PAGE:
I finally got a chance to sit down and watch Giordano Bruno last night after a busy week or so. A bit of a mixed bag this one, i struggled through it in italian and was pleasantly surprised by how easy it was to follow what was going on.
The first thing I noticed while the credits were running at the start was that the cinematographer was none other than Vittorio Storaro (who we all know from the Fifth Cord, Crystal Plumage, Apocalypse Now, etc) and he really went to town in this one. This is a very lavish affair with simply stunning Venetian and Roman locations, the lighting and shot compositions are beautiful; lots of expansive shots of monochrome 16th century palaces with vivid red and purple clergymen everywhere. He uses a lot of natural daylight streaming through church windows and strong golden light in many of the evening scenes. It really is something to see. Think a late medieval/renaissance Fifth Cord and you'd be about right :'(
As for the plot, it is very talky. Being familiar with the character I sort of knew what was going on but it did seem very dry without much in the way of action or thrills. There is a little nudity and a couple of scenes of mild grue, but that's not what the film is about. It deals with the incarceration and trial of the heretic philosopher who enraged the church with his theories on the universe. Having fled Italy he would be a guest at various european courts including that of Elizabeth 1 (who makes a brief flashback appearance) before somewhat inexplicably returning to Venice where he was swiftly arrested and jailed for 7 years before being found guilty of heresy.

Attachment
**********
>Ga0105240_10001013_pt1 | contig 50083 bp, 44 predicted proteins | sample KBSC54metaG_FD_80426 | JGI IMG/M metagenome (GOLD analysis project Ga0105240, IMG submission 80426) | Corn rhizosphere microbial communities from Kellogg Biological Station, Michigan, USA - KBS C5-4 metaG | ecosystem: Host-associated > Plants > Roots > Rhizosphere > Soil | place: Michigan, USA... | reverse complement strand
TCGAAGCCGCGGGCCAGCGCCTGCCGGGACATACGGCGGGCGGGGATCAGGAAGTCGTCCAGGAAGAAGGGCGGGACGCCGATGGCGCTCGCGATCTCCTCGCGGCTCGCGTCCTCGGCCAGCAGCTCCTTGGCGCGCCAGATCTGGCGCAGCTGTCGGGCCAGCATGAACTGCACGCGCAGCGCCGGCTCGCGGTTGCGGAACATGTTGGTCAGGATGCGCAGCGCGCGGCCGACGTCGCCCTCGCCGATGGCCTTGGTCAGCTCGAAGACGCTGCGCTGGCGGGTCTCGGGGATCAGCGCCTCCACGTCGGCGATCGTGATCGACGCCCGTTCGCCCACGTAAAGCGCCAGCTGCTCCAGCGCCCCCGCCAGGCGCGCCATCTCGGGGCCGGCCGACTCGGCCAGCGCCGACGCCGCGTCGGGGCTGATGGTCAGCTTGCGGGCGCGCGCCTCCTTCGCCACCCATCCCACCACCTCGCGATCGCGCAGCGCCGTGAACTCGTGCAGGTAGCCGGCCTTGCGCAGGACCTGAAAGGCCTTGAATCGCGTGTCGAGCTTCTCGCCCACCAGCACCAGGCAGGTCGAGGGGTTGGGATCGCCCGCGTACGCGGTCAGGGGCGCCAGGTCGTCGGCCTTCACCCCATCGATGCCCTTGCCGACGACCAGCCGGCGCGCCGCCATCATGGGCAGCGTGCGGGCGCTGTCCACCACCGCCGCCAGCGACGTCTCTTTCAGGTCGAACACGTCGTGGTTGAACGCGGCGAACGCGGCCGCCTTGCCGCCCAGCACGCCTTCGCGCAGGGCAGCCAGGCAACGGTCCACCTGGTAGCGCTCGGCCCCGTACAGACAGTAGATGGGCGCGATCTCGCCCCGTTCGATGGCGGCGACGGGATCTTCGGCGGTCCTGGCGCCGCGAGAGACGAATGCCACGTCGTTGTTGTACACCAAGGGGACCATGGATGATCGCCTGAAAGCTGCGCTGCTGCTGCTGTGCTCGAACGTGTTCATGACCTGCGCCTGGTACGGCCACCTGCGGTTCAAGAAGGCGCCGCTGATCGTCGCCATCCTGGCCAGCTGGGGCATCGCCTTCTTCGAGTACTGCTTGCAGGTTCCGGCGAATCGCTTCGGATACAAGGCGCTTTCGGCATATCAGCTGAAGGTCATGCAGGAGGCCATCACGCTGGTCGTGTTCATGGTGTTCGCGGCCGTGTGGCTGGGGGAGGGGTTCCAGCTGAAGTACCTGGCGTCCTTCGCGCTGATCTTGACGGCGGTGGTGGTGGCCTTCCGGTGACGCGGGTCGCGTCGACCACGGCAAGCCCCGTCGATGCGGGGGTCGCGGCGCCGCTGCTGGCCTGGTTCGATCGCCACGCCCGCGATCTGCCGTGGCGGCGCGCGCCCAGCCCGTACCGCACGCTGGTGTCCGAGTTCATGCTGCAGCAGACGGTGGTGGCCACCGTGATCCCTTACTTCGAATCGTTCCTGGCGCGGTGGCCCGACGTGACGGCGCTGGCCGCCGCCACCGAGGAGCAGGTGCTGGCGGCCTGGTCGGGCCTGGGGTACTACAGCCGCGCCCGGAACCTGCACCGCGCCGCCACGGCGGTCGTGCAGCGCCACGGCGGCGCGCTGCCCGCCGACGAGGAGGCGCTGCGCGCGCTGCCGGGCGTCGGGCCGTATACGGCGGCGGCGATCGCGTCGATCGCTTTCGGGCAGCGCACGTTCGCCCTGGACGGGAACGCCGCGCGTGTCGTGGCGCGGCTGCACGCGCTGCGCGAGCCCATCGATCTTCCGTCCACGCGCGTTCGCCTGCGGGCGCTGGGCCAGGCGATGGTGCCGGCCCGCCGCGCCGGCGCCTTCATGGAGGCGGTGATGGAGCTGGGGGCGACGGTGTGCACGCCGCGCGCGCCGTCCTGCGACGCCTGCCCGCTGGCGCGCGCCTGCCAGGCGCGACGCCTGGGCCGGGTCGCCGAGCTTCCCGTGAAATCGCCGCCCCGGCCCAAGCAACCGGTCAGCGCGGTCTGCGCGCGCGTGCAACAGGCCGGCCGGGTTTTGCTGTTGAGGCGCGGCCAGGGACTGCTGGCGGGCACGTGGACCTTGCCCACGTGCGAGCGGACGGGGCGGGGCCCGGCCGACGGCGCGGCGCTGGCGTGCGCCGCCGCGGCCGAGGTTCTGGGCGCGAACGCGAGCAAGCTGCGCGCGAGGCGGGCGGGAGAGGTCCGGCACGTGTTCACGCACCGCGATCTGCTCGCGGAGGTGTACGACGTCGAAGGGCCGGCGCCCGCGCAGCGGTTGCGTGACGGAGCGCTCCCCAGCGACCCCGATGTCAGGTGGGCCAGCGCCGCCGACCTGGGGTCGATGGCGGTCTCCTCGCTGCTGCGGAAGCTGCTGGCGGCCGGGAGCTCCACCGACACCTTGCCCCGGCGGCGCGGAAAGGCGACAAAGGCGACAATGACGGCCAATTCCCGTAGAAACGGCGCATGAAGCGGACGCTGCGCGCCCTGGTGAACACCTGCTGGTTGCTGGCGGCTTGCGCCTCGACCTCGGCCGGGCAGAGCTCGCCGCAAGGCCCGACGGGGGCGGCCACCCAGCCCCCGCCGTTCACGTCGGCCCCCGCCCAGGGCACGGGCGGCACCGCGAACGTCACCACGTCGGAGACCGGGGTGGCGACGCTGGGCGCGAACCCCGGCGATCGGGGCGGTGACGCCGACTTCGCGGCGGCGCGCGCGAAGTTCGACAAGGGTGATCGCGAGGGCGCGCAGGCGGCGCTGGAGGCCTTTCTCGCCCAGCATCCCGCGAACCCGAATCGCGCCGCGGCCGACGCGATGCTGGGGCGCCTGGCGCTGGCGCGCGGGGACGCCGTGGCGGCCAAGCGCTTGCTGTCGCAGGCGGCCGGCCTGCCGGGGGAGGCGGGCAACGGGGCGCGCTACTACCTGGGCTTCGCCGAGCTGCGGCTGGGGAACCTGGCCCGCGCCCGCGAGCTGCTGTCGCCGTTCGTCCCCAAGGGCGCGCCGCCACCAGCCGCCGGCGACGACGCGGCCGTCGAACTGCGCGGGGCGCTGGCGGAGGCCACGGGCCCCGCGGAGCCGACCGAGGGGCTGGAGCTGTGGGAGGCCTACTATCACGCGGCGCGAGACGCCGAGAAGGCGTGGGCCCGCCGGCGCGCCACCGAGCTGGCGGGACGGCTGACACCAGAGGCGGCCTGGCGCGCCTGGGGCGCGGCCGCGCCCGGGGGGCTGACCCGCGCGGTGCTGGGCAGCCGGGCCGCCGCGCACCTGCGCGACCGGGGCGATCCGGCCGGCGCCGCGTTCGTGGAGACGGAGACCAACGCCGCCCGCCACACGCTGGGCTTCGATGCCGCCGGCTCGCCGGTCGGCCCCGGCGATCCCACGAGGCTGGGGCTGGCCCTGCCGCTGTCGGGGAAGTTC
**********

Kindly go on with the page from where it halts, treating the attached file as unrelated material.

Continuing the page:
Gian Maria Volonte is great as expected, he plays the role from a manic womanising drunk to a weary defeated intellectual with gusto, always seeming immersed in the role. Charlotte Rampling is really only a minor character who only features in the first half hour or so, and the rest of the cast are good mainly as priest and inquisition characters.
Morricone's score is perfectly suited for the movie, it sounds very similar to the music in Designated Victim in places. There's a lot of traditional Latin hymns and choral chants as well which really help the foreboding aura of it all.
The dvd is really nice quality. 16:9, the picture is very sharp and vibrant which really enhances Storaro's work, only during the opening credits is there grain on the image, I guess they used an export print for the bulk of the film and an italian opening like in the Beatrice Cenci disc.
I'd love to see an English language version of this; either subbed or dubbed. If anyone tracks one down i'd love a copy
, i'd recommend seeing this to you all at least once for the beautiful and creative cinematography.